Behavioral Modification Programs

With the rise of troubled teens reaching epidemic numbers in today’s America, it is more critical than ever for parents of said wayward teens to become familiar with the most reputable treatment options that are available for their child. Among these clinical options is a therapy known as, Behavioral Modification.

Probably the most widely recognized form of troubled youth-therapy around, behavioral modification is a methodology which, when conflated with a state-certified academic curriculum, and cognitive therapy, also happens to be the most popularly-used treatment model being used by programs today.

In the following, we will discuss the definition, functionality, and overall therapeutic significance of behavioral modification, and by extension, behavioral modification programs. Our discussion will include the types of behaviors, mental illnesses, and other adolescent issues that ‘behavioral mod’ facilities are clinically designed to help treat.

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Here at Monuments, we have created the following article in hopes that its content will educate needful parents on the specifics of this widely-used treatment model – including the types of facilities that utilize its therapeutic principles – so that they may be able to definitively decide whether or not its methods are appropriate for their child’s specific mental, emotional, and behavioral issues.

If nothing else, we hope this article will encourage parents of troubled teens for two reasons: First and foremost, that the following words will assure parents that they needn’t face the daunting challenge of saving the life of their adolescent boy, alone. And second, that upon reading the following article, parents will be comfortably reminded that potential life-changing treatment for their child, wherever and whomever that treatment may be or led by, is always just a phone call and a (most likely) plane ticket away.

So, What Is Behavior Modification?

Behavior modification is a type of treatment that includes replacing or modifying self-sabotaging behaviors with more self-serving, fruitful, and proactive behavioral patterns. According to Behavior-mod proponents, replacing said behaviors is made possible through therapeutic-learning techniques such as biofeedback and positive and negative reinforcement – e.g. rewarding good behaviors and punishing bad ones.

While the treatment has varying uses for various types of mentally suffering people, behavior modification is most commonly used to treat troubled teen programs including, residential treatment centers, group homes, wilderness therapy, and therapeutic boarding schools.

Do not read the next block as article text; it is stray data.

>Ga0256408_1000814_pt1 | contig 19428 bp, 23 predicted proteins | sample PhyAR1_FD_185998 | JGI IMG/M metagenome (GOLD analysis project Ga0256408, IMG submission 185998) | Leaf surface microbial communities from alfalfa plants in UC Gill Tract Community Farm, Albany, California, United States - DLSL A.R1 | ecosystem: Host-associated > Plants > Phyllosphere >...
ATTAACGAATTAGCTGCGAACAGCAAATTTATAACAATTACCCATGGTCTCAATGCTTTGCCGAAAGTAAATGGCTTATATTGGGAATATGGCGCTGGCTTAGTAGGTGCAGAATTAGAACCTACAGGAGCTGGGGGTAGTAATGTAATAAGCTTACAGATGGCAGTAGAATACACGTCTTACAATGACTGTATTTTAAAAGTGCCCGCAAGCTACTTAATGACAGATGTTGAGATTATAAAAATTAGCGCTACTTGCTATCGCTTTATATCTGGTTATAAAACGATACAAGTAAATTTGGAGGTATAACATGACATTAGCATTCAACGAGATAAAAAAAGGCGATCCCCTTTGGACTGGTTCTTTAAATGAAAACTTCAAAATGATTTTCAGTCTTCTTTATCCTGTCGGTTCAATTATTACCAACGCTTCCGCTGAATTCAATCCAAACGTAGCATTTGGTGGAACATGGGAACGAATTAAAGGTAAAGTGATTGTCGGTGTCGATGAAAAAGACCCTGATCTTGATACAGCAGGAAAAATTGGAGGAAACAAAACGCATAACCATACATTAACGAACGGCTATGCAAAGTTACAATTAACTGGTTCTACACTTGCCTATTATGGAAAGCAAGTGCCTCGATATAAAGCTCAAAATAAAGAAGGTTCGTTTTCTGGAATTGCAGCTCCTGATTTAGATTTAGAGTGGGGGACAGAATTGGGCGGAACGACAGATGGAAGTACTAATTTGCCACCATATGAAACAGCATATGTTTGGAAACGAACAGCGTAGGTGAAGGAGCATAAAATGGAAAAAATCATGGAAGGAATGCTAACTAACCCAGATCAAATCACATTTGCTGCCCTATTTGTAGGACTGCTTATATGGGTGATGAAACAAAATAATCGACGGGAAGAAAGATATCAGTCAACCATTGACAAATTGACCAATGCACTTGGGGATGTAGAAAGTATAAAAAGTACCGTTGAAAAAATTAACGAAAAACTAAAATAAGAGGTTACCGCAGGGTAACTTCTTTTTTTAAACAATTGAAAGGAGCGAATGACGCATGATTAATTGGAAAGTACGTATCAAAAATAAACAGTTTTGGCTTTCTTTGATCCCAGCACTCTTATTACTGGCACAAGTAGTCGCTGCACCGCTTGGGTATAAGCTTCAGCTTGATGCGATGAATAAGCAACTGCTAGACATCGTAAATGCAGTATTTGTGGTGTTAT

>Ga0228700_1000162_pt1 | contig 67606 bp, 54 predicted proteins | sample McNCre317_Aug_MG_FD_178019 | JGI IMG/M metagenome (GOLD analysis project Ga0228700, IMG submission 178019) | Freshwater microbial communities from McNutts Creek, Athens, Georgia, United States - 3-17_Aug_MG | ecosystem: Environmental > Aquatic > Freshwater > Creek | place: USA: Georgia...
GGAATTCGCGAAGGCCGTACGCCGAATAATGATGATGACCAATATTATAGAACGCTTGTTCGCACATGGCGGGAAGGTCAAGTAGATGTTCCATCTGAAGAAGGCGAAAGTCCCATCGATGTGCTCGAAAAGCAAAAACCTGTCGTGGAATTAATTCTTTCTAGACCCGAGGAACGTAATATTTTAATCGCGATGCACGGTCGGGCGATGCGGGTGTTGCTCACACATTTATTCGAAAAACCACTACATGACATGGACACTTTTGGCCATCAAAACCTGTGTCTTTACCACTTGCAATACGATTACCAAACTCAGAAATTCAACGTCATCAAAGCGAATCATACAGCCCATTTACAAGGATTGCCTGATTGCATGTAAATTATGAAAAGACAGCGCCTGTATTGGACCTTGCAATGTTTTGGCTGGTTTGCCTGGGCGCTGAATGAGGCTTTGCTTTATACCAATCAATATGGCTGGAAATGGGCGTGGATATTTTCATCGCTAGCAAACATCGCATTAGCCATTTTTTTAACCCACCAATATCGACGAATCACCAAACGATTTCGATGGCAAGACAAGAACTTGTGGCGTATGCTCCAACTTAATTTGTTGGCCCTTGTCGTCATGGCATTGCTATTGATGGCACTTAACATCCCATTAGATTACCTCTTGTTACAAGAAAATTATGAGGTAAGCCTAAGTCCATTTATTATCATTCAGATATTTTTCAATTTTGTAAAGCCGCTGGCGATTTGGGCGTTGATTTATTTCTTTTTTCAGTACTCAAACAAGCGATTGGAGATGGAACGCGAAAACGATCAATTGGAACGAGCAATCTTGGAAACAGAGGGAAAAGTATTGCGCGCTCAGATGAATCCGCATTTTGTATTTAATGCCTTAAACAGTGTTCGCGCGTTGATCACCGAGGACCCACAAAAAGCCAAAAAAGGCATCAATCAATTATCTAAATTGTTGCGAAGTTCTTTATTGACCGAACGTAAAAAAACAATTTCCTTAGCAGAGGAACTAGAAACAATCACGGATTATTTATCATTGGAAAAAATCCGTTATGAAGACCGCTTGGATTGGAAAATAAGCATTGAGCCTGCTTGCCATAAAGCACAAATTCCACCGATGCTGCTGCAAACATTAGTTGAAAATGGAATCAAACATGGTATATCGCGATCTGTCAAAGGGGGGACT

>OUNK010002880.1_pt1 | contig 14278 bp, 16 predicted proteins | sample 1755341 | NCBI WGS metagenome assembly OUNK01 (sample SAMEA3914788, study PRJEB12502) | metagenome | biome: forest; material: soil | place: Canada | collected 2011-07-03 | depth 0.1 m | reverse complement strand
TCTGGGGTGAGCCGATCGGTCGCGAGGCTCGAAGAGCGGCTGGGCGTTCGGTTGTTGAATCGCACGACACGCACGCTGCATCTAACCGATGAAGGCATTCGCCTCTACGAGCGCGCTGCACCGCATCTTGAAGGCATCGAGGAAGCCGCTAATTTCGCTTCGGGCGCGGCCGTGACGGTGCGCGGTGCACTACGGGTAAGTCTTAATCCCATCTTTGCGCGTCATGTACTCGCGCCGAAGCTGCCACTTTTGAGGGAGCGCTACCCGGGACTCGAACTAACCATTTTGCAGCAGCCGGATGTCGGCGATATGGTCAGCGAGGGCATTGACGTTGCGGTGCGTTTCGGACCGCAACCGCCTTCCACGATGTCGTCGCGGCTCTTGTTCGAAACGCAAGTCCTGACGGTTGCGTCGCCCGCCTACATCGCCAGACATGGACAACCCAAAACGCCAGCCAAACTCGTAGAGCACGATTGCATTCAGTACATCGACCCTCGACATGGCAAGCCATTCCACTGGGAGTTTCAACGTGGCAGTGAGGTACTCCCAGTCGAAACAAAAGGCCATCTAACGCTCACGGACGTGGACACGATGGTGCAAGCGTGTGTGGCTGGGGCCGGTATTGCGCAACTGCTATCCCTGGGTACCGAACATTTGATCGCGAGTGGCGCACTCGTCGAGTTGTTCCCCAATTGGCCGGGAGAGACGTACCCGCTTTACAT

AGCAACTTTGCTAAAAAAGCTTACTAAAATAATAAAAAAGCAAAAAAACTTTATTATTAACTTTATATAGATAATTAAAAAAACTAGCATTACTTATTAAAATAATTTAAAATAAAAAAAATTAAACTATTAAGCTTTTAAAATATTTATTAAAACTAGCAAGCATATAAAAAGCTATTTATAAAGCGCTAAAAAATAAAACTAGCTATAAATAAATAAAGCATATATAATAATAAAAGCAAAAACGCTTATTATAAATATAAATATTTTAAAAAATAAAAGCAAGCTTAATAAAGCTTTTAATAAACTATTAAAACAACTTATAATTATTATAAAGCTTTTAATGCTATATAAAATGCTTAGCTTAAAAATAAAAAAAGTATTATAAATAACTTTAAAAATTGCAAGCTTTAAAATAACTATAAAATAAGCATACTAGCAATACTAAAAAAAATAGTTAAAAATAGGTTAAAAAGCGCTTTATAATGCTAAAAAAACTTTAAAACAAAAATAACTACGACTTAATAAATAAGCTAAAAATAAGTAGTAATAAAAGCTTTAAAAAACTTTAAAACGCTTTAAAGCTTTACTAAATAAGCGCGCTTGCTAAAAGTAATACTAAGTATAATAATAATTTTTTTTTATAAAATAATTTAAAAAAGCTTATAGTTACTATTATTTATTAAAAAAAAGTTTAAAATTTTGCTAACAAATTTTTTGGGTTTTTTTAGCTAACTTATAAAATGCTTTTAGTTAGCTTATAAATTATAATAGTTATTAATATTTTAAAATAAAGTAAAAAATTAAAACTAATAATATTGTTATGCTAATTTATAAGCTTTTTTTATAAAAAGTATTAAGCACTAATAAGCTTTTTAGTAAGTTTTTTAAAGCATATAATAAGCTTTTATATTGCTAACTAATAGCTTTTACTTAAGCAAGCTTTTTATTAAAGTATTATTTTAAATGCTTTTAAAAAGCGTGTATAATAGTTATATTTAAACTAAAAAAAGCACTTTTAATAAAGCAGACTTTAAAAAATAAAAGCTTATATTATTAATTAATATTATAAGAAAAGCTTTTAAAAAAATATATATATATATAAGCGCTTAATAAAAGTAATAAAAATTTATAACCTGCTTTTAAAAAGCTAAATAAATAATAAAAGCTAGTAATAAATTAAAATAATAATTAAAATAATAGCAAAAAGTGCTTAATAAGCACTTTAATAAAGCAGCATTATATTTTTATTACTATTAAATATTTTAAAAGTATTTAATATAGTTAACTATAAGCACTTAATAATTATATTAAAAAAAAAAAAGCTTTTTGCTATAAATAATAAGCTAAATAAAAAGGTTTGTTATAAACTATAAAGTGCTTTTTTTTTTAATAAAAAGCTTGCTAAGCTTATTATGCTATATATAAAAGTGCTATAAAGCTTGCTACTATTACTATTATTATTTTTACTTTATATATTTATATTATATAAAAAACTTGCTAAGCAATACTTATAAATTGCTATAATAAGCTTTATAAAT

While its origins are ambiguous, most experts suggest that behavior modification was originally developed by the famed American psychologist and behavioral expert, B.F. Skinner. Regardless of whether or not he was the actual creator of behavior modification, it was through his formulation of applicable concepts such as observing that behaviors could be more easily shaped by reinforcement (encouraging favorable behaviors and discouraging negative ones), Skinner was indeed the first expert to shape the treatment into what it would eventually become.

Skinner is also heralded by many as being responsible for its popularity and modern usage among troubled teen programs in modern times.

Behavior Modification Programs Attempt to Treat the Following: 

  • ADHD
  • Depression
  • Bipolar Disorder
  • Oppositional Defiant Disorder (ODD)
  • Reactive Attachment Disorder (RAD)
  • Obsessive-Compulsive Disorder (OCD)
  • Drug and Alcohol Addiction
  • Low-Self Image

Behavior Modification in Today's Troubled Teen Programs

While behavior modification has been ubiquitous in treating troubled teen behavior, the last few decades have given way to programs that use it as a supplementary part of their program rather than their curricular staple. While behavior therapy is still very much in use by said adolescent programs, most programs do not consider themselves to be “behavior mod” facilities. With the exception of boot camps and brat camps, most residential facilities – programs which now commonly use rather recent and provenly effective treatments such as positive peer culture, emotional growth, and leadership development –  refer to themselves as therapeutic schools or residential treatment centers. While recent developments in the evolution of troubled teen facilities have changed their functionality and approach to treating mentally-suffering adolescents, behavior modification still plays a very lively and fundamental role in most programs’ therapeutic curriculum.


How can behavior modification help with teenage anxiety and depression?

Choosing to send your son to a boarding school for troubled boys offers many benefits, including peace of mind for you. In addition to knowing that your teen is safe and in an environment that is conducive to positive behavioral and emotional changes, you’ll benefit from knowing that teens are less likely to run away from a boys boarding school when they are unfamiliar with their surroundings. At the same time, the change in location can offer an additional therapeutic benefit, such as removing any unnecessary pressures or temptations.

The troubled teen’s siblings and other family members will benefit immensely from living in an environment that is free of the chaos, hostility, and even violence that were almost certainly present before he left for a boarding school for troubled boys. This could also protect your other children from going down a similar path of destruction, particularly when substance abuse is involved.